COVID-19 surge hits Shanghai with crowded hospitals, empty streets
Bloomberg News December 22, 2022
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(Tribune News Service) — Months after Shanghai endured a brutal lockdown to stop the spread of COVID-19, the virus is starting to make its way virtually unchecked through the megacity’s 25 million-strong population.
Hospitals are struggling to cope with the numbers of infected patients, pharmacies are turning customers away empty-handed, businesses are shutting because staff are off sick, most schools have closed and usage of public transport is plummeting.
At Tongren Hospital, one of Shanghai’s biggest public hospitals, doctors in the intensive care unit were using hallways to handle the overflow of seriously ill on Wednesday. Outside one so-called fever clinic, several dozen visibly sick people were being made to wait in the cold. Several pharmacies near the hospital were no longer allowing people to enter, saying they had run out of cold and fever medicine.
Health care employees described an increasingly dire situation of too many patients and staff falling sick. Cases have also increased after the city stopped requiring people to show negative PCR test results before entering a hospital.
Daniel, a medical worker at a public hospital, said the city wasn’t well prepared for such a severe scenario. A physician at a private hospital in Shanghai who told Bloomberg News a week earlier that everything was calm, said the outlook has worsened. “Shanghai is beginning to look a lot like Beijing in terms of infections,” he said.
The Chinese capital bore the initial hit as China abruptly pivoted from its stringent zero-COVID policy to allowing the virus in unchecked. The about-face, from locking down on a single case to downplaying the COVID threat, unleashed a wave of infections that’s quickly spreading throughout the vast country, with government departments to factories hobbled by outbreaks. China appears to be trying to obscure the scale of the onslaught, censoring social media and re-defining COVID data.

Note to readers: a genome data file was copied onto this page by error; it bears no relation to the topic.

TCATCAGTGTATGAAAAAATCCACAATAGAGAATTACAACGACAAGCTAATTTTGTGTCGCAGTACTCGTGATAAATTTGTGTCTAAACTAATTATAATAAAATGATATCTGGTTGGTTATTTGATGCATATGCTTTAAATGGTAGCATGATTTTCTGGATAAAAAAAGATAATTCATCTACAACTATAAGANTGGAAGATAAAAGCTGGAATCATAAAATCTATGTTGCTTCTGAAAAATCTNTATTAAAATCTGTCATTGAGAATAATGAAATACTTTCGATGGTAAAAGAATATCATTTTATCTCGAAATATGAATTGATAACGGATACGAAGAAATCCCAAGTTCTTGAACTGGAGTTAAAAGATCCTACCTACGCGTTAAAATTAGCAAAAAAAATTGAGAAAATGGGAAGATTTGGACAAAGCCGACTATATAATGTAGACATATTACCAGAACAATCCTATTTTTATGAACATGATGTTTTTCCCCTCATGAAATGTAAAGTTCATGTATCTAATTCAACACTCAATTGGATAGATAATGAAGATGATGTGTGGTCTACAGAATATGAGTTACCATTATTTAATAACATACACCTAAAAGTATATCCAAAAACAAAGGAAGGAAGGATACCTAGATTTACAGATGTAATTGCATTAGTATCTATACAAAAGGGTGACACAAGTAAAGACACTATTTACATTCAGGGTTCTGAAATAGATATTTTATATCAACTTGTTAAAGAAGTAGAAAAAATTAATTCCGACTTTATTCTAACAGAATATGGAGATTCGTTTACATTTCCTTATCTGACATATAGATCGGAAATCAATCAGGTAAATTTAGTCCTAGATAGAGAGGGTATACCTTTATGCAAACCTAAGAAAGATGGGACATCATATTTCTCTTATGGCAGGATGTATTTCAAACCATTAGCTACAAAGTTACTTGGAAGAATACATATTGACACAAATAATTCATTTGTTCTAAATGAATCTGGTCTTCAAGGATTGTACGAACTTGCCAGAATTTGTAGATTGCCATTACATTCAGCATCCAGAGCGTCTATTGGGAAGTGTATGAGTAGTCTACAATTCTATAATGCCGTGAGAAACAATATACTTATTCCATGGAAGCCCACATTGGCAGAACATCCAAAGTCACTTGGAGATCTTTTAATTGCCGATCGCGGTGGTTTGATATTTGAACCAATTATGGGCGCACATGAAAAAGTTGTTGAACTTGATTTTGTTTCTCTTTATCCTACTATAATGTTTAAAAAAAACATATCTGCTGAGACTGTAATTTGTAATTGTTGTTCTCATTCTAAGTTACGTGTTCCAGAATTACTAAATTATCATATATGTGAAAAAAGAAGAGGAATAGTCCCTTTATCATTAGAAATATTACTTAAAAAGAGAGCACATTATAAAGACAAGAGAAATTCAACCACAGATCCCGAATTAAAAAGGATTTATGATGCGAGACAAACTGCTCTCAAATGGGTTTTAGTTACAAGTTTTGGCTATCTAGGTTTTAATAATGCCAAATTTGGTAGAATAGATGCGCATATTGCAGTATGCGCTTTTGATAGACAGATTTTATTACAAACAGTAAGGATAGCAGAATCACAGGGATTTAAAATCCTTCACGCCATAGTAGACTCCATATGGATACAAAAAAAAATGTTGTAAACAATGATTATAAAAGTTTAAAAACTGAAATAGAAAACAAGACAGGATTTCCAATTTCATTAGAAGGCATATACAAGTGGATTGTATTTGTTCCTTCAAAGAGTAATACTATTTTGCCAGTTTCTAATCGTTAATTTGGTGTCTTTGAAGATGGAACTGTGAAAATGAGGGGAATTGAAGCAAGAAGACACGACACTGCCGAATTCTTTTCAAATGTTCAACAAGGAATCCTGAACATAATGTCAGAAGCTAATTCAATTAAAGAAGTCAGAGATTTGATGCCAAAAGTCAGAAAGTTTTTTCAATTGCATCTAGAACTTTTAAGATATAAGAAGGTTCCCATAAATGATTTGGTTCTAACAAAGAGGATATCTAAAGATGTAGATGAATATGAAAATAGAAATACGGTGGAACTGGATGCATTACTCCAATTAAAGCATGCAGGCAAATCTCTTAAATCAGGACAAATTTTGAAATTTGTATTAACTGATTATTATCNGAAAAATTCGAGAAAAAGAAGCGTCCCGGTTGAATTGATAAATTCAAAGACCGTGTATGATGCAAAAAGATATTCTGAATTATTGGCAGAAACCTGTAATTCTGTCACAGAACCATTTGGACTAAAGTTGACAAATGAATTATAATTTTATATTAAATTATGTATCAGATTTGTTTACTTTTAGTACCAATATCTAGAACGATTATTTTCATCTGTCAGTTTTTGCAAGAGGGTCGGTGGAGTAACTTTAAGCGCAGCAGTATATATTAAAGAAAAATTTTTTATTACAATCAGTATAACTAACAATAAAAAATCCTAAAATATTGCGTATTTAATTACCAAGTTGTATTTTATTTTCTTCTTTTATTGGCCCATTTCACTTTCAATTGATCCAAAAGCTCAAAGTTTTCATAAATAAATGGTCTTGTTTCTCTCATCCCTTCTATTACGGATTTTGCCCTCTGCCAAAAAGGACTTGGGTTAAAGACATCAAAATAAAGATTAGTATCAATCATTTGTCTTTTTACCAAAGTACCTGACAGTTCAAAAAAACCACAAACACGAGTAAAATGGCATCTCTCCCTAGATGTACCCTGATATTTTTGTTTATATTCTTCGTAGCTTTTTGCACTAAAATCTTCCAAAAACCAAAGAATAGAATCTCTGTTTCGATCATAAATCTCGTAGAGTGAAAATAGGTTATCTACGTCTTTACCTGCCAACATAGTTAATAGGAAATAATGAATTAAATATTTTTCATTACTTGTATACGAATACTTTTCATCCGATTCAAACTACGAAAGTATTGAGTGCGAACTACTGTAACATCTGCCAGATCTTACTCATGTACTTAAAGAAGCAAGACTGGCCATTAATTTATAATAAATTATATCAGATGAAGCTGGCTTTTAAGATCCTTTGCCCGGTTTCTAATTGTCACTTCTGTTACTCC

A cancer specialist at one public hospital in Shanghai said that she was told that all doctors would need to work in the ER because it was overrun by patients with fever and many colleagues were out sick. While the number of absent workers in her own clinic meant she couldn’t afford to transfer, the hospital threatened to punish doctors by taking away their bonuses if they didn’t agree, she said. The specialist is avoiding eating, drinking and going to the bathroom at work to limit her chance of catching COVID.
For the city’s residents, the worsening outbreak is a painful reminder of the misery — and futility — of the two-month lockdown, which saw food shortages in one of China’s richest cities.
“We are now repeating what we got through during the city lockdown: lack of delivery capacity, no drugs, super busy hospitals, kids being sent home,” said Peter Hu, an auto company engineer and father of a 2-year-old boy. “Thinking about all this, I’m so mad that our time during the lockdown has been totally wasted.”
Shanghai’s economy shrank almost 14% in the second quarter as the lockdown in the financial and trading hub shuttered factories, curbed consumer spending and disrupted operations at the world’s largest port. The lockdown was lifted at the start of June.
This time round, many residents are choosing to stay at home — either because they are infected with COVID or they are trying to avoid it. The subway operator cut services because of a drop in passenger numbers and staff getting sick.
In the latest week, Shanghai subway usage was down 51% compared to the same period in 2019, according to Bloomberg analysis of the transit data. That compares with a month ago, when metro ridership was 18% below the same period three years earlier.
Businesses are closing. At Art Park mall, not far from Tongren Hospital, popular bistro Baker & Spice told customers that it was no longer serving food because the cooks all had Covid.
Hu, the auto company engineer, has been living in a hotel near his office for a week to avoid potentially infecting his family. So far, Hu has tested negative, but he is losing patience.
“Lately I keep asking friends who get infected if their symptoms are mild,” he said. “I’m thinking to actively get infected by a mild-symptom friend and this terrible life can be over.”
(With assistance from Jinshan Hong and Zibang Xiao.)
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